From Volume 173 - As Long as The Train Runs on Time   Published February 23, 2000.


Did you see the fantastic jump Robbie Kneivel made Wednesday night?
Let's look at the excitement, frame by frame

Ordinarily, Robbie can sit on his bike and rev the motor and "get ready" to jump
but this time he has to go when the train is ready, when the train gets to "Point A."
When he first hit the gas, his tires spun in place and he went nowhere for a second or two.
This is bad when you have a date with an oncoming train.

Here he comes towards ramp, moving from right to left.

Coming up to the ramp, the train is moving left to right and is
going to destroy that wooden ramp in less than two seconds.

Kneivel is barely visible as he starts up the ramp.

Here, you see the train about to smash the ramp,
and Kneivel is still on that ramp, waiting to launch skyward.

At this moment, there's not even time to say, "One Massabama"
before the train, the ramp, and apparently Kneivel, will become one.

Damn, my heart is pounding watching these stills!

At this point, the train is traveling east going 38 MPH,
and Cycleboy is heading west doing about 120 MPH.
Here you see the train starting to crush the ramp as Kneivel's head
and shoulders appear at the beginning of his launch into the air.

Will he survive?

A fraction of a second later, he's still on the ramp, and that train's still a-comin'.
I don't know what you do for a living, but this man has more balls than Susan McDougal.
What's it like staring into the eye of an oncoming train?

Another view from far away.
Remember, the train's doing 38 MPH, Robbie's doing 120.
If this doesn't look that close, remember the speed he's traveling.

As predicted by  that ramp no longer exists.
If you look very closely, you can see Robbie in the exact center of this shot,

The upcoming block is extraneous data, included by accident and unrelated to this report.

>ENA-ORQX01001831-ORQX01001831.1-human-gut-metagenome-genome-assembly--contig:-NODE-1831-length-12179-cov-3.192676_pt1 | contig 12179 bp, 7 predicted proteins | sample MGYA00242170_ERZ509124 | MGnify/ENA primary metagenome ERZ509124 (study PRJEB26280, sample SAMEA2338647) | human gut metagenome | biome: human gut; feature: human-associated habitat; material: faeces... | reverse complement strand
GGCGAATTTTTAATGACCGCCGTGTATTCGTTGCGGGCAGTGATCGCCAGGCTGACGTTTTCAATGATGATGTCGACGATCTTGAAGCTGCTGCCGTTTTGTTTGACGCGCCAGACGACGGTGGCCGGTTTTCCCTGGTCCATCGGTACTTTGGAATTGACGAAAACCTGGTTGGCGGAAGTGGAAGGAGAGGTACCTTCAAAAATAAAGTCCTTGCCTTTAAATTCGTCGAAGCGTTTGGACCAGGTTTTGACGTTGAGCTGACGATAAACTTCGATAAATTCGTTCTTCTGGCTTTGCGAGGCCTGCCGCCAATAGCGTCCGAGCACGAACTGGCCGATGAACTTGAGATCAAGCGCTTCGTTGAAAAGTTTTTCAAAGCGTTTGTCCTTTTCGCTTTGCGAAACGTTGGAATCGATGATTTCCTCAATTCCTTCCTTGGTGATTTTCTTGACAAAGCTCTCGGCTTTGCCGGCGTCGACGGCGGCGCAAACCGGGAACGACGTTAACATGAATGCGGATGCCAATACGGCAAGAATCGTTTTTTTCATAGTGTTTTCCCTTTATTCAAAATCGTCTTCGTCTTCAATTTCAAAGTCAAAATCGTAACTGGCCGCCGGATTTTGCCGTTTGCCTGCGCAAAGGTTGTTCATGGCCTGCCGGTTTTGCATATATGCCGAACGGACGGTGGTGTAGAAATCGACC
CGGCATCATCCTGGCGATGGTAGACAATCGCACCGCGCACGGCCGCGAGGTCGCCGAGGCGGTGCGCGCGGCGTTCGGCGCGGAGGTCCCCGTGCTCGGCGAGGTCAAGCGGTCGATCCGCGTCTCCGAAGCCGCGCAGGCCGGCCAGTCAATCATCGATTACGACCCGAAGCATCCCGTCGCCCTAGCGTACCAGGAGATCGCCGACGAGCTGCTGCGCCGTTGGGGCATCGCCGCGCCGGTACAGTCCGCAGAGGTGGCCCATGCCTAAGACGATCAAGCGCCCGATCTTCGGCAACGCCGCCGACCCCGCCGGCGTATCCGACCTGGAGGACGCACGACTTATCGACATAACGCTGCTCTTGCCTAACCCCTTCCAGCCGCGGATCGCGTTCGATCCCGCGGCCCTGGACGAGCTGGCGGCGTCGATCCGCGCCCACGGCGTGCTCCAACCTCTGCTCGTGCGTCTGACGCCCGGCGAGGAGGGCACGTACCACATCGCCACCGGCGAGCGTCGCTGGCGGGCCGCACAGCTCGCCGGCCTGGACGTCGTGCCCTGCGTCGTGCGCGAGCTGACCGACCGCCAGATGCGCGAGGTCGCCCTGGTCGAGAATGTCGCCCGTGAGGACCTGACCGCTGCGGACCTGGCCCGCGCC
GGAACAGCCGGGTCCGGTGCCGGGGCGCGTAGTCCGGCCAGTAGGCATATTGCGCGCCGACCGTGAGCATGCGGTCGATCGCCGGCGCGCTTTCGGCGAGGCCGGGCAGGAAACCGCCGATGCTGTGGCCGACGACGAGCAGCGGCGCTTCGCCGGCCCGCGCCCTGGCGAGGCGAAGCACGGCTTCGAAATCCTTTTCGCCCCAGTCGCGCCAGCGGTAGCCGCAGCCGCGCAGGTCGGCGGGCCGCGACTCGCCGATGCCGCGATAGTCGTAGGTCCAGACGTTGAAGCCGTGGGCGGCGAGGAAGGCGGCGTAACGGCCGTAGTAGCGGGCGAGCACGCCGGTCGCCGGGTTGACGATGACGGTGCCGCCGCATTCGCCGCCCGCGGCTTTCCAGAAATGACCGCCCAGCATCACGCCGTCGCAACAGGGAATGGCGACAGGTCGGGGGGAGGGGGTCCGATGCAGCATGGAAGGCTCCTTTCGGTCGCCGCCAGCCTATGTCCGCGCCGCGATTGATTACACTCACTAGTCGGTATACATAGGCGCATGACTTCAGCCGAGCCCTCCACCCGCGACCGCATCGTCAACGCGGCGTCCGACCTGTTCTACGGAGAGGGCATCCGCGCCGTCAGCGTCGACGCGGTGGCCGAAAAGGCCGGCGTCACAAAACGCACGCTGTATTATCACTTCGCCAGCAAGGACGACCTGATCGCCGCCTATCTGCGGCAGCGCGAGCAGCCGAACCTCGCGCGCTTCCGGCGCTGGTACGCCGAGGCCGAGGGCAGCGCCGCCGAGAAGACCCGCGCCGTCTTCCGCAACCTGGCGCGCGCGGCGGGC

lost in the cloud of steam coming out of this hundred-year old train.

In most jumps, we're just getting to the exciting part.

In this jump, Robbie has survived the launch, all he has to do now
is figure out where the ramp is, where his bike is, what angle he's working on,
the pitch and speed of his bike, and nevermind that he's f-ing blind at the moment.

With the steam and smoke out of his eyes, he regains the gift of sight,
and he can begin to start the landing calculations in his head.

With buoa fortuna, Robbie discovers the ramp is right where it's supposed to be.
All he's gotta do now is figure out a way to land.

Back on Earth, but still going 120 MPH, Robbie wonders why
they didn't put more effort into the stopping part of the show.

Now shooting across a bumpy Texas field doing 100 MPH,
Robbie wishes he'd listened to his mother about becoming an accountant.

A wall of hay brings a soft landing to a fantastic jump.

Finally, Robbie runs to a microphone to praise God.
Good for him.

When you make a jump like that, you can praise
snake-handling or cock-fighting as far as I'm concerned.


There's nothing like a cycle jump.  It's got all the excitement of
a Superbowl and a heavyweight fight all crammed into about 30 seconds.

Robbie, you delivered the goods on February 23, 2000.

A Shot of Chinaco for Robbie Kneivel!

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